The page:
Amy Phelan Warner
Wisdom from her article in The Crescent, 1908:
…Today we face the world with unshaken faith in our ideals, knowing what Gamma Phi is to us and proud to share her bonds with the new members of the Sorority. Within we are at peace and criticism from without cannot shake that calm of conviction and experience. Criticism there undoubtedly is, not of this sorority and that fraternity, but of all Greek organizations, and it is well for us to know what form these strictures take and decide how far they are concerned with undesirable and remediable phases of Greek life. Some of the complaints against fraternities have, of course, never been urged against sororities, but there is one indictment brought against both impartially – the charge of an undemocratic exclusiveness and aloofness from friendly fellowship with the large non-Greek college world. We are said to limit our friendships too strictly to our own little group and to miss both the giving and receiving of wider and more varied influences…It is the collegiate chapters that bear the brunt of criticism and it is the undergraduate who for the fair fame of her sorority, the realization of her social ideals and the development of her own character, must extend her friendships beyond the sisterhood.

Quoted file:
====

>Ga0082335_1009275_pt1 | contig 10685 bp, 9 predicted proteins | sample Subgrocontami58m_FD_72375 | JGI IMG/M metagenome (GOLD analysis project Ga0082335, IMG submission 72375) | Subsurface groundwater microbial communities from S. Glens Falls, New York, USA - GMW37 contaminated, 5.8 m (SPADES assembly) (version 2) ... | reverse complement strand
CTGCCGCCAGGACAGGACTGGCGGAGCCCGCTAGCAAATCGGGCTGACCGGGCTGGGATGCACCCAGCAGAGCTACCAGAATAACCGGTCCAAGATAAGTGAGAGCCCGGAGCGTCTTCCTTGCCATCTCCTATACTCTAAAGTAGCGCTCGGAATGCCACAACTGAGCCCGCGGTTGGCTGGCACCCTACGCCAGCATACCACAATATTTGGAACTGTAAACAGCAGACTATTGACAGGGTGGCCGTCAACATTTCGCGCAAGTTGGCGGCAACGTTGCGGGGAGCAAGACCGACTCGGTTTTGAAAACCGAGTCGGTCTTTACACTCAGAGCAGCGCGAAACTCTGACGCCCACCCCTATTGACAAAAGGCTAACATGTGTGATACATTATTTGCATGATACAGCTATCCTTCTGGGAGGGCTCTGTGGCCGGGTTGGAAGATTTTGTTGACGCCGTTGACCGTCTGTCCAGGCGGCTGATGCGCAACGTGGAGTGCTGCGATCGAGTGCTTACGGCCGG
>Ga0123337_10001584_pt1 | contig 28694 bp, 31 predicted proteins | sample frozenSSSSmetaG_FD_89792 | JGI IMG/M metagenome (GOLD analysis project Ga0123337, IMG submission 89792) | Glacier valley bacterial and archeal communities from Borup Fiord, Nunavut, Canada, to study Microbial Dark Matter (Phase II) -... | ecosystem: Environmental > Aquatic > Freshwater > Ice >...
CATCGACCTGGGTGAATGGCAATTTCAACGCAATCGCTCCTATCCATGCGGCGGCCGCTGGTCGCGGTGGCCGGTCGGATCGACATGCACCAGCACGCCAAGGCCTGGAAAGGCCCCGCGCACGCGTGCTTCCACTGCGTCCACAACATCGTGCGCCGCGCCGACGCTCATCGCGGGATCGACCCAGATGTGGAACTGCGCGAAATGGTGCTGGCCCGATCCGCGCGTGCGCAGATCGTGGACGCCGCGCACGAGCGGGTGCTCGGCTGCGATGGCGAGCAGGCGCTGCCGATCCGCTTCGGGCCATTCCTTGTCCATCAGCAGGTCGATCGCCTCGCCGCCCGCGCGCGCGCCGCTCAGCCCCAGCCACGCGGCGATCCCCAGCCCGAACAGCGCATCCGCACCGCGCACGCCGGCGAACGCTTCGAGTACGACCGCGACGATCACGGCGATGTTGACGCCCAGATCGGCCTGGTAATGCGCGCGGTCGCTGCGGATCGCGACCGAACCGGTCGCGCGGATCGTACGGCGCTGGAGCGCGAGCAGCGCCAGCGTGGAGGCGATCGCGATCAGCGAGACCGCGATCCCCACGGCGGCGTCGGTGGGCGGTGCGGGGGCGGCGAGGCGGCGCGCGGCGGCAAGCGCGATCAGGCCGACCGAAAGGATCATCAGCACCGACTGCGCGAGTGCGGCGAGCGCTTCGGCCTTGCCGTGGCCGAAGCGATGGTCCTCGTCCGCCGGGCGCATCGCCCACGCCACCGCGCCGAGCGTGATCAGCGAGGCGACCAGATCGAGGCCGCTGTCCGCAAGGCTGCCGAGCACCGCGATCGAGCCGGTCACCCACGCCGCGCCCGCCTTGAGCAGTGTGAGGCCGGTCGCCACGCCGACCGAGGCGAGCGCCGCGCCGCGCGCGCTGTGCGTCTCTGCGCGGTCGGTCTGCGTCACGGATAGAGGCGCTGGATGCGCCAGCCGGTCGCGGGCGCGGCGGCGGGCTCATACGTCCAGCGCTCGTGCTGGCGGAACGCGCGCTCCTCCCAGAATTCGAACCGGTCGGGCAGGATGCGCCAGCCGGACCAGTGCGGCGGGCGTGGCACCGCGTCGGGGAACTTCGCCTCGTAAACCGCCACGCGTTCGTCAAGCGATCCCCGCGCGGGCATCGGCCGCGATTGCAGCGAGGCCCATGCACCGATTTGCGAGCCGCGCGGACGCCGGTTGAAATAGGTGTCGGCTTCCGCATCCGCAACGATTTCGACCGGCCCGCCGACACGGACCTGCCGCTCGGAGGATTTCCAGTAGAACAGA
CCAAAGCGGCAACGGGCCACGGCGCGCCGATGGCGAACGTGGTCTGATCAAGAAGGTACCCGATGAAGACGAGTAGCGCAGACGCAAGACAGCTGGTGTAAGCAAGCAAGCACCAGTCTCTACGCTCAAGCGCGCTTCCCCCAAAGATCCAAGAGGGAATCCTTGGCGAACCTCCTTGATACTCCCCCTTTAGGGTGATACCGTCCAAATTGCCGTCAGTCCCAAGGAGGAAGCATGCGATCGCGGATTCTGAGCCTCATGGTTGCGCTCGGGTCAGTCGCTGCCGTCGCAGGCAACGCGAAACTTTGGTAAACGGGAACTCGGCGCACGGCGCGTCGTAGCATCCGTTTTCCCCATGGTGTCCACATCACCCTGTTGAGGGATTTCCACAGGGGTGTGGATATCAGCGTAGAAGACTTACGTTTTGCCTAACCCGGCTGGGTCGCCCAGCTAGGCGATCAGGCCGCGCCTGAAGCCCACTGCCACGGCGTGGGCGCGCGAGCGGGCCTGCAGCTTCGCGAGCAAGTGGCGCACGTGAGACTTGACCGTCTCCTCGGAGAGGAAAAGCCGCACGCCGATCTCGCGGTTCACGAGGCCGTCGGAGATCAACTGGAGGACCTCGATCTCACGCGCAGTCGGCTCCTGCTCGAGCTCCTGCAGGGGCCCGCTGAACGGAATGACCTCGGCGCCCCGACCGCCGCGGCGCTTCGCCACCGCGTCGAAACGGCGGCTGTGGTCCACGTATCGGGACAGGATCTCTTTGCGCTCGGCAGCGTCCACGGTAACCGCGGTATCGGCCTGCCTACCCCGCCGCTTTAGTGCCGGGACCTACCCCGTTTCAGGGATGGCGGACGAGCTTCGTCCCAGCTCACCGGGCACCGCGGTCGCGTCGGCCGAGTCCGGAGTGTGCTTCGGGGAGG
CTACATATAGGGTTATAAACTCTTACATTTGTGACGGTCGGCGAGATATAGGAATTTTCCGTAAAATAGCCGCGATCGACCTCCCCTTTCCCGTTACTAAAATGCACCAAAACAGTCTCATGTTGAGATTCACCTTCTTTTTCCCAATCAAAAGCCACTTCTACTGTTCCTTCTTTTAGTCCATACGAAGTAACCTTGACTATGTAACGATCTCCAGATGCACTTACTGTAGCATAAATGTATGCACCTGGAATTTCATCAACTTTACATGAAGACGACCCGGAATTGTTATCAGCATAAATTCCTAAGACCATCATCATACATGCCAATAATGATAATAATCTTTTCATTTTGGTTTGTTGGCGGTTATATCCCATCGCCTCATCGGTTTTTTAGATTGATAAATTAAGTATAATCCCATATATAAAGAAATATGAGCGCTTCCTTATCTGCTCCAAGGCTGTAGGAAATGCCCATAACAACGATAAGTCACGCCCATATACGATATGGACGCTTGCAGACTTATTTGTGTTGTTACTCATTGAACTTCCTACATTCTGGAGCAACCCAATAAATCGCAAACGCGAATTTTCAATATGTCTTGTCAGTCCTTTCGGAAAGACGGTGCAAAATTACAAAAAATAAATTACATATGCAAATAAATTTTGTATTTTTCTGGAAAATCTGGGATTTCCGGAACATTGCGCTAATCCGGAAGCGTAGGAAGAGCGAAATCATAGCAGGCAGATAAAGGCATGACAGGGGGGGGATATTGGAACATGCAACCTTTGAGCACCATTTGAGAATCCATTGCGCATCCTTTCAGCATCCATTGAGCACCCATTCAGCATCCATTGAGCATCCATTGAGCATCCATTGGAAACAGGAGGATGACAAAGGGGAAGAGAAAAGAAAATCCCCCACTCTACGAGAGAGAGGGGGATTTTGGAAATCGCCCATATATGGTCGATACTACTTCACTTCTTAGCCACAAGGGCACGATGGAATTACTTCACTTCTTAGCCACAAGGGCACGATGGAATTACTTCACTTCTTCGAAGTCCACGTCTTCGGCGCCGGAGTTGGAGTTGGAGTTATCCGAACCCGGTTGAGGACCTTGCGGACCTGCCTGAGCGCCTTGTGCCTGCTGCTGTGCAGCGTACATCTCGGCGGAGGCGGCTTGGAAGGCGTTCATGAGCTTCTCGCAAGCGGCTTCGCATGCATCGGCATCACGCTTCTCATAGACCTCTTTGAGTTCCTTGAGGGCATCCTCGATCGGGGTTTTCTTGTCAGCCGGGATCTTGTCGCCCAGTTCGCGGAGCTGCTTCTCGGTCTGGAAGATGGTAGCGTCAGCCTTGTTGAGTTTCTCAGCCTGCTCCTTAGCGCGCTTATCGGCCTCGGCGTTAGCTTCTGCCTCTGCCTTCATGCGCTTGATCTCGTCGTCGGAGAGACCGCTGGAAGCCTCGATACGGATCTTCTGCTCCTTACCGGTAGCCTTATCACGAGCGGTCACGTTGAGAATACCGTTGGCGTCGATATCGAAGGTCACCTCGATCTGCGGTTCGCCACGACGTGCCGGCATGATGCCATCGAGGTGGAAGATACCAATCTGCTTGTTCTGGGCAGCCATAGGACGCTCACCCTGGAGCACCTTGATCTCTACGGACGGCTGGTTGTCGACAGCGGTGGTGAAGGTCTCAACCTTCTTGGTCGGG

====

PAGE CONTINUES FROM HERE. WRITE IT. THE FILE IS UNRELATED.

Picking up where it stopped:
Amy Phelan Warner served as Grand President form 1907-08.